This goes back to the thought GE had earlier – in chapter one, I think –  about the poorest people having to live with the very real present fears of  simple tragedy: no food, no housing, pestilence, war. These ‘ruder minds’, less developed, less educated minds, live with ‘the perpetual urgent companionship of their own griefs and discontents’.  You can’t get away from them if you’ve got nowhere to go.

I think of Mrs Gummidge, in David Copperfield.  She can’t get her mind off her own woes. It makes her unbearable to live with, though Mr Peggotty bears it, and has invited her to live with his family, and  feels pity for  her sorrows.  If Mrs Gummidge could take an interest in something outside of herself, gardening, say, that interest might help her get away from the ‘urgent companionship’ of her own ‘griefs and discontents.’

As anyone who has been depressed knows, as anyone who has lived with anyone who is depressed knows, you can’t get Mrs Gummidge interested in gardening, partly because of the revolving dark of depression which means it is hard or impossible to notice or care about lovely things like  flowers.

This makes me think that it is in some weird way a good thing that Silas has the pleasure of his revelry with the gold – at least it keeps a sense of joy alive in him.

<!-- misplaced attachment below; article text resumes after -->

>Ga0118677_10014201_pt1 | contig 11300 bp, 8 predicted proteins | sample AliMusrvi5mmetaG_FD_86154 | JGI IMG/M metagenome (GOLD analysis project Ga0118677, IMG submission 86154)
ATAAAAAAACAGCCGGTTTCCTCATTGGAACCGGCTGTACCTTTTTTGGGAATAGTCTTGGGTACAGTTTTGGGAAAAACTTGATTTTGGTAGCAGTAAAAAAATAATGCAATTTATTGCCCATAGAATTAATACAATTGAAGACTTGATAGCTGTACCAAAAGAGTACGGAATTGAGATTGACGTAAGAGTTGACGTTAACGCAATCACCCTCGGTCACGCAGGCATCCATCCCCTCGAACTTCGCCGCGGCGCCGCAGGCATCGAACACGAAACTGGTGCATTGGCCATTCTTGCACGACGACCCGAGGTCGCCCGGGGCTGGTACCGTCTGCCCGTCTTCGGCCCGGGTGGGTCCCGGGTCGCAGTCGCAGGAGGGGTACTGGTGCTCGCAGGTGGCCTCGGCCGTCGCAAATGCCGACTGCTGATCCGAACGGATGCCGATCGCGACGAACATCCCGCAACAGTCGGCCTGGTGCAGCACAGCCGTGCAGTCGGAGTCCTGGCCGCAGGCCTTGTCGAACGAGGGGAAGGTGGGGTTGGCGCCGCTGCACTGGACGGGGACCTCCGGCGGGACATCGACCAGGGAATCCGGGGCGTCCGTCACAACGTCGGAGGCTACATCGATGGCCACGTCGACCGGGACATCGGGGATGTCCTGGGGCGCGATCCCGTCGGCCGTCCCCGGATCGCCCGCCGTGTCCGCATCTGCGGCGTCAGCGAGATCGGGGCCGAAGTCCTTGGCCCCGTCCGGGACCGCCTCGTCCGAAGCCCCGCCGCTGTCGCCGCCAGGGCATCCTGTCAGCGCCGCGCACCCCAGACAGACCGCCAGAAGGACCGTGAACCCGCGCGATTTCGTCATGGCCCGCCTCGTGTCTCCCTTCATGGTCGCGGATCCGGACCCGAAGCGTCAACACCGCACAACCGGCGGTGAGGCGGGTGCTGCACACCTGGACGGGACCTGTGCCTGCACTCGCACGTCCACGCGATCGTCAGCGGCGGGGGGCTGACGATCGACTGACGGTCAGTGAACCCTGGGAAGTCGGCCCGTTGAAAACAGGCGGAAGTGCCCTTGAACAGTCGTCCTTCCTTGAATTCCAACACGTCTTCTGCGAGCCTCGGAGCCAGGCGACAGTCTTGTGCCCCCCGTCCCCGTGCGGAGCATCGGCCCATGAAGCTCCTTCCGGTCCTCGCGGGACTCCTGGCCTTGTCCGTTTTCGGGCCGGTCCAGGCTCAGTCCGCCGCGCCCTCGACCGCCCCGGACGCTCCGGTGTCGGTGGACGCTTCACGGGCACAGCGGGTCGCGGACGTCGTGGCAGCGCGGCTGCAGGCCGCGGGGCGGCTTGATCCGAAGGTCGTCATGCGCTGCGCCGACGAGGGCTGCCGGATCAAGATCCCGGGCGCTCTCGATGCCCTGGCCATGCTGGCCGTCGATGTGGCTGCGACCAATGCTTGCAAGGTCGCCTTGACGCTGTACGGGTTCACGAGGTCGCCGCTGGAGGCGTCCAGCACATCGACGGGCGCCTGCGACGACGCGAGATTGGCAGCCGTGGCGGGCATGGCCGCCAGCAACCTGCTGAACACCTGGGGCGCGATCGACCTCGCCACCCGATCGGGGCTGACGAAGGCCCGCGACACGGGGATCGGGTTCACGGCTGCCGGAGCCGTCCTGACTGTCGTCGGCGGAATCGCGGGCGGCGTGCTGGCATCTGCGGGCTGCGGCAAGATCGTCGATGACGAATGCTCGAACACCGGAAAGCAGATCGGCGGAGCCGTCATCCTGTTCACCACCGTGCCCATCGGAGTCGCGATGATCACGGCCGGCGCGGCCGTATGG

To go  back to the text:

The subtle and varied pains springing from the higher sensibility that accompanies higher culture, are perhaps less pitiable than that dreary absence of impersonal enjoyment and consolation which leaves ruder minds to the perpetual urgent companionship of their own griefs and discontents.

In other words, GE knows we feel more easily sorry for Silas than we do for Godfrey and she probably shares that impulse.  I wonder if she is going to be able to make us feel more pity for middle class got it easy first worlder Godfrey at some point?

What a hard morning’s reading. Way over time so no proof reading this morning, sorry for mitsakes.

 

Leave a Reply

Fill in your details below or click an icon to log in:

WordPress.com Logo

You are commenting using your WordPress.com account. Log Out / Change )

Twitter picture

You are commenting using your Twitter account. Log Out / Change )

Facebook photo

You are commenting using your Facebook account. Log Out / Change )

Google+ photo

You are commenting using your Google+ account. Log Out / Change )

Connecting to %s